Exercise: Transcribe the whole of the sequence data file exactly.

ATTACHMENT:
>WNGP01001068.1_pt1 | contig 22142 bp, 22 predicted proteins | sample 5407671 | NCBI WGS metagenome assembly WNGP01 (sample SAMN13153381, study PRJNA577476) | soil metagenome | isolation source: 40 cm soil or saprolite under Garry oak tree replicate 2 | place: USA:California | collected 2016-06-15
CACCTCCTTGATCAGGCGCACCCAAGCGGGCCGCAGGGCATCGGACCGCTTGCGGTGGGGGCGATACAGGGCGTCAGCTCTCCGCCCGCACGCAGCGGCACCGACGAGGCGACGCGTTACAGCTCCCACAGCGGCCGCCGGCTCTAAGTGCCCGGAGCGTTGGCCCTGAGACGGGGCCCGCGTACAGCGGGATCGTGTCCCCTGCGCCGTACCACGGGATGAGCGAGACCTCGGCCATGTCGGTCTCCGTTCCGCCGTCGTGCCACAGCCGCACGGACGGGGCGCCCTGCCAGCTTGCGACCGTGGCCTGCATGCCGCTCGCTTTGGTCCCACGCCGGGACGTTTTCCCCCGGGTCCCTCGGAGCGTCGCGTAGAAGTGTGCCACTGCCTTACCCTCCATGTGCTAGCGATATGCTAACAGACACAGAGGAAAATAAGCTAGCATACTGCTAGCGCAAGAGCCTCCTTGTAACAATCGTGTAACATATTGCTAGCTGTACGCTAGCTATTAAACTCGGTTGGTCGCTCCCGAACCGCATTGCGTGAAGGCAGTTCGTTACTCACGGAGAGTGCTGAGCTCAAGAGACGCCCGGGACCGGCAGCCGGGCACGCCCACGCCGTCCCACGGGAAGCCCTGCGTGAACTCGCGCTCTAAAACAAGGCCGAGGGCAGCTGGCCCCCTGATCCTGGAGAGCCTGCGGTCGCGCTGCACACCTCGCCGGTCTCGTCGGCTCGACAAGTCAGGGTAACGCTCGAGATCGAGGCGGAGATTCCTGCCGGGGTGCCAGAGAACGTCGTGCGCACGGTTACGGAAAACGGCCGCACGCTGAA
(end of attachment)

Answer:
>WNGP01001068.1_pt1 | contig 22142 bp, 22 predicted proteins | sample 5407671 | NCBI WGS metagenome assembly WNGP01 (sample SAMN13153381, study PRJNA577476) | soil metagenome | isolation source: 40 cm soil or saprolite under Garry oak tree replicate 2 | place: USA:California | collected 2016-06-15
CACCTCCTTGATCAGGCGCACCCAAGCGGGCCGCAGGGCATCGGACCGCTTGCGGTGGGGGCGATACAGGGCGTCAGCTCTCCGCCCGCACGCAGCGGCACCGACGAGGCGACGCGTTACAGCTCCCACAGCGGCCGCCGGCTCTAAGTGCCCGGAGCGTTGGCCCTGAGACGGGGCCCGCGTACAGCGGGATCGTGTCCCCTGCGCCGTACCACGGGATGAGCGAGACCTCGGCCATGTCGGTCTCCGTTCCGCCGTCGTGCCACAGCCGCACGGACGGGGCGCCCTGCCAGCTTGCGACCGTGGCCTGCATGCCGCTCGCTTTGGTCCCACGCCGGGACGTTTTCCCCCGGGTCCCTCGGAGCGTCGCGTAGAAGTGTGCCACTGCCTTACCCTCCATGTGCTAGCGATATGCTAACAGACACAGAGGAAAATAAGCTAGCATACTGCTAGCGCAAGAGCCTCCTTGTAACAATCGTGTAACATATTGCTAGCTGTACGCTAGCTATTAAACTCGGTTGGTCGCTCCCGAACCGCATTGCGTGAAGGCAGTTCGTTACTCACGGAGAGTGCTGAGCTCAAGAGACGCCCGGGACCGGCAGCCGGGCACGCCCACGCCGTCCCACGGGAAGCCCTGCGTGAACTCGCGCTCTAAAACAAGGCCGAGGGCAGCTGGCCCCCTGATCCTGGAGAGCCTGCGGTCGCGCTGCACACCTCGCCGGTCTCGTCGGCTCGACAAGTCAGGGTAACGCTCGAGATCGAGGCGGAGATTCCTGCCGGGGTGCCAGAGAACGTCGTGCGCACGGTTACGGAAAACGGCCGCACGCTGAA